About 3 weeks ago, I ‘pivoted’ my career slightly and took a job as a software development coach. There are various reasons for this which I won’t go into here, but prime among them was that I wanted to spend more time working with people and less time working with machines.
Of course, as with any career change, there’s a certain level of discomfort as you adjust from being relatively experienced and capable in one professional arena to being green, uncertain and a little kack-handed in another. Yes I’m still working with software, but education is a whole other ball game.
It’s not the first workshop I’ve done (it’s the second) but it’s the first time I’ve had really detailed feedback after the event. I thought the workshop went reasonably well but reviewing it afterwards was eye-opening not just in the things that I need to work on but the things that I hadn’t even really thought about.
How do you know if they learned anything?
When I was preparing for the workshop, my focus was almost exclusively on how am I going to demonstrate the key concepts. As such, I worked hardest at understanding the material to be delivered in the primary introductory session. What I didn’t really think a lot about was the plenary session – I think I had assumed that this would be a simple Q & A.
When I confessed this to Kay during our feedback session however she suggested that in some respects the plenary session was the most important part of the workshop. She also suggested that I should be thinking more about I can validate whether they have understood the concepts and also whether they can use them.
She suggested, for example, that using the tests from the workshop challenge to explore and demonstrate some key concepts would have been really useful, and that using Q & A sessions as a way to gauge a groups understanding is generally not useful because the people asking questions are usually those who are at least approaching understanding while those who have been lost along the way tend to remain a lot quieter.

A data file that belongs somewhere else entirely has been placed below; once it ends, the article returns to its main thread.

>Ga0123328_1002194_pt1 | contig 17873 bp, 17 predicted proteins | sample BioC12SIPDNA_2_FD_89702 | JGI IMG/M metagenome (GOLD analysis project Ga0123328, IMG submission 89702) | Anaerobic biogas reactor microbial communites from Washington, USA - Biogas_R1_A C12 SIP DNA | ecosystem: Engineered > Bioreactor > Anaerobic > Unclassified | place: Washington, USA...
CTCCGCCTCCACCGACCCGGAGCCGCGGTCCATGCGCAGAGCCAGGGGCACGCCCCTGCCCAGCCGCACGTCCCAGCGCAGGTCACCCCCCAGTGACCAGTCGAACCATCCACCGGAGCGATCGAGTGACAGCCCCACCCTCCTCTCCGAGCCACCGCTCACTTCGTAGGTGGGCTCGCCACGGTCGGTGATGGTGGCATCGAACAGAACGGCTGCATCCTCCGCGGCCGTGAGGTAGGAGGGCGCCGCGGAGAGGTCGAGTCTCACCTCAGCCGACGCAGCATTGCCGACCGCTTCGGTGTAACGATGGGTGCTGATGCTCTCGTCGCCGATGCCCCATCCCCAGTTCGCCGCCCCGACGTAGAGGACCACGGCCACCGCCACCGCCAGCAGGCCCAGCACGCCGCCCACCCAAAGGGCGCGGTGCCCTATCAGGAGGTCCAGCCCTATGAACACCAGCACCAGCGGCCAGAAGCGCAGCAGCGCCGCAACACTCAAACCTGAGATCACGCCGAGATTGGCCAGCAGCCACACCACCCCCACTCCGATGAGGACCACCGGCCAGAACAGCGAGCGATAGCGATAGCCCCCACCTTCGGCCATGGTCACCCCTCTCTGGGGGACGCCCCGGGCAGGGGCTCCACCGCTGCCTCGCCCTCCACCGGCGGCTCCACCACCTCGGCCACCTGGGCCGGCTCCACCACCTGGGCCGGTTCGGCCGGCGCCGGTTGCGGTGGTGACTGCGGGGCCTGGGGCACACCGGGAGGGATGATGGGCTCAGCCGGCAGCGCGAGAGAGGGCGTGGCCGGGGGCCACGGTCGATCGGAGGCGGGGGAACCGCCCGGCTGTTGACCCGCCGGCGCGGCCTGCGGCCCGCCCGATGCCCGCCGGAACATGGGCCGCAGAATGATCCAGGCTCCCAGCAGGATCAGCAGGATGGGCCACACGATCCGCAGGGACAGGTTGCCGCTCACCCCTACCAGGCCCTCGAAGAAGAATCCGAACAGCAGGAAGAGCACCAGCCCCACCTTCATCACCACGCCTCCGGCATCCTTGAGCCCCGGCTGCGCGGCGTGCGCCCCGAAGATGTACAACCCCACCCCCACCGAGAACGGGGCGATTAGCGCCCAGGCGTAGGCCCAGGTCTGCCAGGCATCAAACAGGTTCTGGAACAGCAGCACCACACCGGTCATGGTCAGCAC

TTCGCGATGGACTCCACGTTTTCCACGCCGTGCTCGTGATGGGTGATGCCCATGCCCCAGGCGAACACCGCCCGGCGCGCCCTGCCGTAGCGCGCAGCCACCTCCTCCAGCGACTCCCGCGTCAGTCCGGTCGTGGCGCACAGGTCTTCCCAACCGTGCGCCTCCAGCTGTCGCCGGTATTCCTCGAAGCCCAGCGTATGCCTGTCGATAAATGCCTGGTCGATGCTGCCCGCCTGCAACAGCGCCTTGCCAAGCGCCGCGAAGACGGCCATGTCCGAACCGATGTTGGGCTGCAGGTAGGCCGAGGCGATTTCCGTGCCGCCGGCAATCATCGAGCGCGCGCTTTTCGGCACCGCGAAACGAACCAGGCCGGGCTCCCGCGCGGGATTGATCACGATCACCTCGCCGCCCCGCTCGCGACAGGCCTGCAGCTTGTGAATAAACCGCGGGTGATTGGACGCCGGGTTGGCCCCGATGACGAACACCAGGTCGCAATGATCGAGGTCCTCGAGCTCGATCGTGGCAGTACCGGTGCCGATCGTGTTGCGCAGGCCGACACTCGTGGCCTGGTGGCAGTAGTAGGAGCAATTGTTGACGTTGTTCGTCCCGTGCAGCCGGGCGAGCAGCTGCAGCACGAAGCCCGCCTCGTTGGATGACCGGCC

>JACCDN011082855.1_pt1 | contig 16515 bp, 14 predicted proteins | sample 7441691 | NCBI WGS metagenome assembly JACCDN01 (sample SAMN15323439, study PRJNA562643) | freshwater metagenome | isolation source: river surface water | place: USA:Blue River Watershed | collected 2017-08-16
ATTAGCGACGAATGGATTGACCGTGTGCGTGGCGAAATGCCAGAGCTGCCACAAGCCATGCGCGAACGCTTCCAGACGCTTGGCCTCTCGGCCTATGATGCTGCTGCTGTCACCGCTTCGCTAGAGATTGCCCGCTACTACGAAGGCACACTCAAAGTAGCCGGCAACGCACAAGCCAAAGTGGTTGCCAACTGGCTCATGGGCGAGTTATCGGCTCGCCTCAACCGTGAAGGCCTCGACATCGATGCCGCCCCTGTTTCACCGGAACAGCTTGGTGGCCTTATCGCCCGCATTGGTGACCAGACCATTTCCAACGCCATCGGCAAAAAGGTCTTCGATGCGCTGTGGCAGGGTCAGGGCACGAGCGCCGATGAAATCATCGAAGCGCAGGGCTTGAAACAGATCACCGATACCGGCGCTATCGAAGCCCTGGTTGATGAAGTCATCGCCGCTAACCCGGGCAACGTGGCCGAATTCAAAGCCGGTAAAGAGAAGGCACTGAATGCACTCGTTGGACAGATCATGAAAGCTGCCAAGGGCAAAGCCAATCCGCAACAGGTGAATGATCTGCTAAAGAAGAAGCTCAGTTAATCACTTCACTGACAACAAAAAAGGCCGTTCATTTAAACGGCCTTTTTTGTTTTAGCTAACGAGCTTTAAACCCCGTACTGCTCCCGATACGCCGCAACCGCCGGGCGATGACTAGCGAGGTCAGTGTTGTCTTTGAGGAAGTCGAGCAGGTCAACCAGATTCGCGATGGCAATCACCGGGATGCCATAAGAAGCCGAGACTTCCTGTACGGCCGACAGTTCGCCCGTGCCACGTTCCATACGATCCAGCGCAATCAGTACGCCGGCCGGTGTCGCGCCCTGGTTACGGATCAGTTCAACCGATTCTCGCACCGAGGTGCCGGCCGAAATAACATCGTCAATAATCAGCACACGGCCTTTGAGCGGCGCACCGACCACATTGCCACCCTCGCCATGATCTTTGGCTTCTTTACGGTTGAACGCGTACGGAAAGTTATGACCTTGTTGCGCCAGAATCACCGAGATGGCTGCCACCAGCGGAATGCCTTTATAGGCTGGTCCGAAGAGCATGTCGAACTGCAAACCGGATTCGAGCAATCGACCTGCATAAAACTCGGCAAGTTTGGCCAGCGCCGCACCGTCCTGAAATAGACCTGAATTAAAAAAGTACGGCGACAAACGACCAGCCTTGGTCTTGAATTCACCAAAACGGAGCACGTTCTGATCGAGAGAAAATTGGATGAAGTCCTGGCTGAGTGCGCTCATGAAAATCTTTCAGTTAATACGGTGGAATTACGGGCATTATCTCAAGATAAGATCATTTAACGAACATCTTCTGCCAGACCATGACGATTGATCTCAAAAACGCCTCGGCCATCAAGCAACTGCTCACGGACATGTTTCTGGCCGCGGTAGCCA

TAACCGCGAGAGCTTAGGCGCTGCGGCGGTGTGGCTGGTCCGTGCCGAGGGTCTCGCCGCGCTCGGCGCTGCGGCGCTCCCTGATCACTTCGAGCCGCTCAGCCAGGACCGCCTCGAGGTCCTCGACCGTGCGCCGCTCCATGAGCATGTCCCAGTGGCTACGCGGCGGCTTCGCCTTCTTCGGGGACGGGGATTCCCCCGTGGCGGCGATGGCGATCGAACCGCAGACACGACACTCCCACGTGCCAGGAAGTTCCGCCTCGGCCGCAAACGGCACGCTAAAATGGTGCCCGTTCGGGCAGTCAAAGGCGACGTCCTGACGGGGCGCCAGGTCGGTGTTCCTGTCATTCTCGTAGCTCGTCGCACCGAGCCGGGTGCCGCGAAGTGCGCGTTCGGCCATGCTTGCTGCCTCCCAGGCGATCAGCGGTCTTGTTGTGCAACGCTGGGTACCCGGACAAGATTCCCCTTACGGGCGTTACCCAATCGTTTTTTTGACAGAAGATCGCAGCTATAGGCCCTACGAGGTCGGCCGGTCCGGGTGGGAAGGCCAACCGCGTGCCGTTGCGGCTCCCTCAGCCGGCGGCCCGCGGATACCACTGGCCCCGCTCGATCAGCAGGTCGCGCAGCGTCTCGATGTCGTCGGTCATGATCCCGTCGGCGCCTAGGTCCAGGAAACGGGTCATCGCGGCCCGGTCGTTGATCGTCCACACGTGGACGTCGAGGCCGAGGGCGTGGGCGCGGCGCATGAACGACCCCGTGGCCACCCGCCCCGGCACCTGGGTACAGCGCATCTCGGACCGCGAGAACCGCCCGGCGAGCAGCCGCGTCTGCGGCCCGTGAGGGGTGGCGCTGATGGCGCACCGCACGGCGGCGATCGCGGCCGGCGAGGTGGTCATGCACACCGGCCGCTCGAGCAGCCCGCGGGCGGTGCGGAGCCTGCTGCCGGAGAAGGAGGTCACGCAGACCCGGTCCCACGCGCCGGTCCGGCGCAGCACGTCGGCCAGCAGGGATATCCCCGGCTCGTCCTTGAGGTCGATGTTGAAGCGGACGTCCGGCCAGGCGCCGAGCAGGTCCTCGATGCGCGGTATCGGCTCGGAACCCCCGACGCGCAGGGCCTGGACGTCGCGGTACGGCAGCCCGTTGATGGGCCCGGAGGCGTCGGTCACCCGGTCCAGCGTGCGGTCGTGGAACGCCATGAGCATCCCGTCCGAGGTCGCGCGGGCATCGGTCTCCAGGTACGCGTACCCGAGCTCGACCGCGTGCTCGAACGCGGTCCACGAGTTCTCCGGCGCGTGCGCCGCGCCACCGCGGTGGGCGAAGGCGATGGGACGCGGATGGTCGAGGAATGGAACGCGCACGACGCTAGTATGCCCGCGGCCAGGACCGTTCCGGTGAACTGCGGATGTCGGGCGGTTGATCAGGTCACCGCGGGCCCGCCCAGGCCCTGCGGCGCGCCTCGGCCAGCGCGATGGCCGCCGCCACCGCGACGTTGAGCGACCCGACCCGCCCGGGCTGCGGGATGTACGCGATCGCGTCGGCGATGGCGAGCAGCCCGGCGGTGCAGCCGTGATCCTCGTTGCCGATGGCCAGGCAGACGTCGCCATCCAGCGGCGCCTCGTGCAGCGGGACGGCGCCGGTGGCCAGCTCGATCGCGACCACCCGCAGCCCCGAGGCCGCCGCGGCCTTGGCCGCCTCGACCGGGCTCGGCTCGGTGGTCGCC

When you’re performing an unfamiliar role in a new environment it can be difficult to put emphasis on the experience of others in the room because it’s natural to focus on your own. As such, it’s useful to have some tools to help you focus on that and to prompt you in case you lose site of it. A simple list of learning goals and things to cover might help; perhaps with some reflection I may think of some others.
Give them context and grab their attention
I put a lot of emphasis on making the demo interactive. In building the counter I asked the students to predict the outcome of the program, with the goal of making them think about the execution.
What I didn’t do very well was explain why they should bother doing things this way in the first place. One of the questions at the end which I think I struggled to answer in an articulate and helpful way was ‘can you give me an example of where you would use this pattern’. But for me, modules and closures have become such a natural way of developing that my immediate response was almost ‘why wouldn’t you use this pattern’. Which, of course, is not helpful.